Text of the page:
Although the interaction between cells and biomaterials is observed to be regulated by nanoscale features, the optimal size range of nanotubes on microtopographic surfaces is still poorly understood. In this study, the expression of osteogenesis-related genes (OCN, RUNX2, and ALP) by osteoblasts was studied by quantitative RT-PCR analysis after 7 days and 14 days of incubation. Our results show that the SLA + 80 nm surface generally elicited the highest osteogenic gene expression compared with the other sizes of nanotubes. It is well known that various types of physical stresses from the substrate morphology and topography can improve osteoblast differentiation.39,40 Immunofluorescent and FE-SEM images of MG63 cells on larger sizes of TiO2 nanotubes (SLA + 80 nm) showed the formation of a higher number of filopodia, lamellipodia, and cellular extensions compared with those of cells grown on surfaces coated with smaller diameter or no nanotubes. It is most probable that this elongated morphology caused higher levels of cytoskeletal tension and stress for the MG63 cells cultured on the SLA + 80 nm surface compared with those of cells grown on a surface coated with smaller diameter nanotubes. It has been reported that an extracellular stimulus can pass through the cytoskeletal components to the nucleoskeleton, resulting in alterations to the structures of the interphase chromosomes positioned inside the nucleus and changes in gene expression.41,42 Our data show a scenario similar to those described by other studies relating to the modulation of the extrusion of cellular extensions and cell differentiation by material surface properties.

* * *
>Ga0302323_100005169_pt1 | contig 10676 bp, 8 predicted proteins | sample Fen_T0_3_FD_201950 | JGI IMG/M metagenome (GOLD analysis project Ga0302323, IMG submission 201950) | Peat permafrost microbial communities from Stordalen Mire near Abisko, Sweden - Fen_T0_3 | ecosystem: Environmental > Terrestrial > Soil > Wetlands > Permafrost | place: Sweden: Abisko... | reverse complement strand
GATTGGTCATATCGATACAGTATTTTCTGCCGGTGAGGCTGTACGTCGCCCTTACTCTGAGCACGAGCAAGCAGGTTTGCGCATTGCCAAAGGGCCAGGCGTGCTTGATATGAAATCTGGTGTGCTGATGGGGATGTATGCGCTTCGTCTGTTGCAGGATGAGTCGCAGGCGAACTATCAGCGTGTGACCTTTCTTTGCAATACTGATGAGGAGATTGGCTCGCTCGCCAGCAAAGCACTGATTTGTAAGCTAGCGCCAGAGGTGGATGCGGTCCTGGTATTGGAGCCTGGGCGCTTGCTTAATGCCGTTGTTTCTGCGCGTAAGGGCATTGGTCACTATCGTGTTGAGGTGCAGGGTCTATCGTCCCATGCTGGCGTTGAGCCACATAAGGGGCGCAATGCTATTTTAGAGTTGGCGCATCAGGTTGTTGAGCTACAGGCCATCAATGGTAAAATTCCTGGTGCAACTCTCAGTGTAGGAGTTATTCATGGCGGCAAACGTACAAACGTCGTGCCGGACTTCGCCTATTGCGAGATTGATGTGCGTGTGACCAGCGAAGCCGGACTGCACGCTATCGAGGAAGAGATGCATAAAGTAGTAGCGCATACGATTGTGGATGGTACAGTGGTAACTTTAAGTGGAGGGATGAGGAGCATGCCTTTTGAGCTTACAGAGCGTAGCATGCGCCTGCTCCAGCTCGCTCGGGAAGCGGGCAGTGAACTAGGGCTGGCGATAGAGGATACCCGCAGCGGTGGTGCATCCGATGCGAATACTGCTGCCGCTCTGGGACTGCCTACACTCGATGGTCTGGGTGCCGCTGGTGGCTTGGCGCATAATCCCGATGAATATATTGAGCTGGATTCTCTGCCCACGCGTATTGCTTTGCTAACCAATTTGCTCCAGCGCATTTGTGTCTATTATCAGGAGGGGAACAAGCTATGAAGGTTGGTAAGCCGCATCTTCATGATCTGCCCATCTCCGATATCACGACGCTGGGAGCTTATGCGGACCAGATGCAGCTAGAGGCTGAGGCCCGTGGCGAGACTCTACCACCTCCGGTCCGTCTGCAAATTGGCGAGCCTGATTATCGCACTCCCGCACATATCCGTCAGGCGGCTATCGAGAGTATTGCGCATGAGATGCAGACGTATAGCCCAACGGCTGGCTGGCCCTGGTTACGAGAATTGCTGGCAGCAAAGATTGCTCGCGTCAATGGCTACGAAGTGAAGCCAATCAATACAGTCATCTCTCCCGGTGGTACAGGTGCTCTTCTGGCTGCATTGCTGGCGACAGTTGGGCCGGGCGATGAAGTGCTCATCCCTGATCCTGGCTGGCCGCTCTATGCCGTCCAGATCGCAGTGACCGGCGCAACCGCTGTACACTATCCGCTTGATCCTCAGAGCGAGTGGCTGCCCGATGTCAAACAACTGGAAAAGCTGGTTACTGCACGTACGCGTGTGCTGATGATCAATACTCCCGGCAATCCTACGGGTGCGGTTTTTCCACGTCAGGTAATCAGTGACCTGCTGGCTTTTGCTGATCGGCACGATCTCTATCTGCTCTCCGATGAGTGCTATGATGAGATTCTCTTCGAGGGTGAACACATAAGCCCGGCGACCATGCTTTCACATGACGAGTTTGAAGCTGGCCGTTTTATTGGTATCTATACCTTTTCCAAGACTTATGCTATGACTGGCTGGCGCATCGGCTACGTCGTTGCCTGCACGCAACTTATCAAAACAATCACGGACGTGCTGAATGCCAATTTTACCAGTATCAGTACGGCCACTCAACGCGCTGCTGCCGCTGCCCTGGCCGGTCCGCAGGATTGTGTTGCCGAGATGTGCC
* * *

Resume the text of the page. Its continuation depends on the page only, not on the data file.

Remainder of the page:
To further support the RT-PCR results described above, a canine model was used to perform an in vivo evaluation to determine the optimum diameter of TiO2 nanotubes that should be superimposed on the microtopography for early osseointegration. Not surprisingly, the in vivo results further demonstrated the enhanced early osseointegration behavior of the implants with SLA + 80 nm surfaces. In native bone tissues, stem cells and osteoblasts are exposed to the surface of the implant. As the cells encounter the SLA + 80 nm surface, they are forced to elongate and stretch to search for protein aggregates, activating intracellular signaling cascades that promote their differentiation into mature osteoblasts. The in vivo results clearly demonstrated the synergistic effects of the larger diameter nanotubes (80 nm) and the microscale rough surface. Similar results were previously demonstrated by Yun et al.29 New bone tissue had apparently formed on the SLA + 80 nm surface, while only a little new bone tissue could be found on the SLA + 30 nm and SLA surfaces. However, the mean BA and BIC of the SLA + 30 nm group were higher than those of the SLA group, and overall, the effectiveness of the hybrid surfaces in promoting new bone growth exceeded our expectations. The increased new bone growth may be due to more proteins and cells being attached to the surface of the SLA + 30 nm than to the SLA surface. However, the level of osteogenic gene expression of cells grown on the SLA + 30 nm surface was the lowest of the four groups.
Developing approaches to promote the faster and firmer fixation of implants into bone have been a persistent challenge for developing implants to expand therapeutic indications, reduce patients’ morbidities, and improve the success rate of the treatments.43,44 The enhancement of multiple functions related to new bone growth of cells grown on the hierarchical micro/nanotextured surfaces compared with that of cells grown on the microstructured surface led to faster bone maturation around the implant without compromising the amount of new bone mass. Moreover, the mechanical interlocking feature of the microtopography was maintained in this micro/nanostructure. It was observed in our experiments that the microtopography itself was not excessively altered after anodization, except that sharp edges became blunter. All of the three micro/nanotextured surfaces had similar hydrophilicities, and there was no obvious correlation between Ra and their biological effects. Therefore, the hierarchical SLA + 80 nm surface described in this study may be a useful surface for implants due to yielding of improved growth of surrounding bone.